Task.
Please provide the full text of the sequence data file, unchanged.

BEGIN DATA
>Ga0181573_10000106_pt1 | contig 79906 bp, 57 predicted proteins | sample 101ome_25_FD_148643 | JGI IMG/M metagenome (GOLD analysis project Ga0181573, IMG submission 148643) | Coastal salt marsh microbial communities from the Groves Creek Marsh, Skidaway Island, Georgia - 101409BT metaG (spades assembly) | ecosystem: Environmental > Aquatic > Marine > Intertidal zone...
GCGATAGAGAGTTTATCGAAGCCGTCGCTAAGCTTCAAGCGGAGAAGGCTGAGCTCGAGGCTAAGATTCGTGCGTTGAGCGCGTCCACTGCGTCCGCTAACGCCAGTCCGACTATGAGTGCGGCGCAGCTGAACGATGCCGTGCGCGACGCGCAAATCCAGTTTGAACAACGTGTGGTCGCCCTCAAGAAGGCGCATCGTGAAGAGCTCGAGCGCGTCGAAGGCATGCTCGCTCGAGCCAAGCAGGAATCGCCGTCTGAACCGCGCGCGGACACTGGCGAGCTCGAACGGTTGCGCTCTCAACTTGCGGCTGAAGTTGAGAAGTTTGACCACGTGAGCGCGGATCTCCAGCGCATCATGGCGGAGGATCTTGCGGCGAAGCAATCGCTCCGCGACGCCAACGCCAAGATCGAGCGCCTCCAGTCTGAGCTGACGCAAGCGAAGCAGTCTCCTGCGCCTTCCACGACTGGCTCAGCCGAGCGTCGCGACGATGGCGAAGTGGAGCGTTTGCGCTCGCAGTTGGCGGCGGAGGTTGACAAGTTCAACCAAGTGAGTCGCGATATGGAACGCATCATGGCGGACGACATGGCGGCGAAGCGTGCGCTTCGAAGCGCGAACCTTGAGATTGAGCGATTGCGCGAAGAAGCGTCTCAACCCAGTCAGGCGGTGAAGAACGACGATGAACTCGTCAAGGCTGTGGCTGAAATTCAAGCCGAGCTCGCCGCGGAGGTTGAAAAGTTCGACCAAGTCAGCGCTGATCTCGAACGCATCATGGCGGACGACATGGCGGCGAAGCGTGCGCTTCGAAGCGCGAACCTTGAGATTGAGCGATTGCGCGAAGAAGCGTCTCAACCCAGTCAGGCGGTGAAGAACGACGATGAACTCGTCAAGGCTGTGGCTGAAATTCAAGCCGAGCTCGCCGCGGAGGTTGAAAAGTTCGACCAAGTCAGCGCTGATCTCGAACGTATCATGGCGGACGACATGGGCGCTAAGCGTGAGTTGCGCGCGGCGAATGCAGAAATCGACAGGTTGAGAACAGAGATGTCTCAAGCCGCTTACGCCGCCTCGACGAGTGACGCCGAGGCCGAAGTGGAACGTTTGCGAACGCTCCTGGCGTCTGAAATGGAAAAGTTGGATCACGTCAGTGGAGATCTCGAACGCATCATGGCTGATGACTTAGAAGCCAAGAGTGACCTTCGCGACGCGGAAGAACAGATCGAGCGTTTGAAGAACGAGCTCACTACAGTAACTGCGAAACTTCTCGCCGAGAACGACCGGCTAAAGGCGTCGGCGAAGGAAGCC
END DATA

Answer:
>Ga0181573_10000106_pt1 | contig 79906 bp, 57 predicted proteins | sample 101ome_25_FD_148643 | JGI IMG/M metagenome (GOLD analysis project Ga0181573, IMG submission 148643) | Coastal salt marsh microbial communities from the Groves Creek Marsh, Skidaway Island, Georgia - 101409BT metaG (spades assembly) | ecosystem: Environmental > Aquatic > Marine > Intertidal zone...
GCGATAGAGAGTTTATCGAAGCCGTCGCTAAGCTTCAAGCGGAGAAGGCTGAGCTCGAGGCTAAGATTCGTGCGTTGAGCGCGTCCACTGCGTCCGCTAACGCCAGTCCGACTATGAGTGCGGCGCAGCTGAACGATGCCGTGCGCGACGCGCAAATCCAGTTTGAACAACGTGTGGTCGCCCTCAAGAAGGCGCATCGTGAAGAGCTCGAGCGCGTCGAAGGCATGCTCGCTCGAGCCAAGCAGGAATCGCCGTCTGAACCGCGCGCGGACACTGGCGAGCTCGAACGGTTGCGCTCTCAACTTGCGGCTGAAGTTGAGAAGTTTGACCACGTGAGCGCGGATCTCCAGCGCATCATGGCGGAGGATCTTGCGGCGAAGCAATCGCTCCGCGACGCCAACGCCAAGATCGAGCGCCTCCAGTCTGAGCTGACGCAAGCGAAGCAGTCTCCTGCGCCTTCCACGACTGGCTCAGCCGAGCGTCGCGACGATGGCGAAGTGGAGCGTTTGCGCTCGCAGTTGGCGGCGGAGGTTGACAAGTTCAACCAAGTGAGTCGCGATATGGAACGCATCATGGCGGACGACATGGCGGCGAAGCGTGCGCTTCGAAGCGCGAACCTTGAGATTGAGCGATTGCGCGAAGAAGCGTCTCAACCCAGTCAGGCGGTGAAGAACGACGATGAACTCGTCAAGGCTGTGGCTGAAATTCAAGCCGAGCTCGCCGCGGAGGTTGAAAAGTTCGACCAAGTCAGCGCTGATCTCGAACGCATCATGGCGGACGACATGGCGGCGAAGCGTGCGCTTCGAAGCGCGAACCTTGAGATTGAGCGATTGCGCGAAGAAGCGTCTCAACCCAGTCAGGCGGTGAAGAACGACGATGAACTCGTCAAGGCTGTGGCTGAAATTCAAGCCGAGCTCGCCGCGGAGGTTGAAAAGTTCGACCAAGTCAGCGCTGATCTCGAACGTATCATGGCGGACGACATGGGCGCTAAGCGTGAGTTGCGCGCGGCGAATGCAGAAATCGACAGGTTGAGAACAGAGATGTCTCAAGCCGCTTACGCCGCCTCGACGAGTGACGCCGAGGCCGAAGTGGAACGTTTGCGAACGCTCCTGGCGTCTGAAATGGAAAAGTTGGATCACGTCAGTGGAGATCTCGAACGCATCATGGCTGATGACTTAGAAGCCAAGAGTGACCTTCGCGACGCGGAAGAACAGATCGAGCGTTTGAAGAACGAGCTCACTACAGTAACTGCGAAACTTCTCGCCGAGAACGACCGGCTAAAGGCGTCGGCGAAGGAAGCC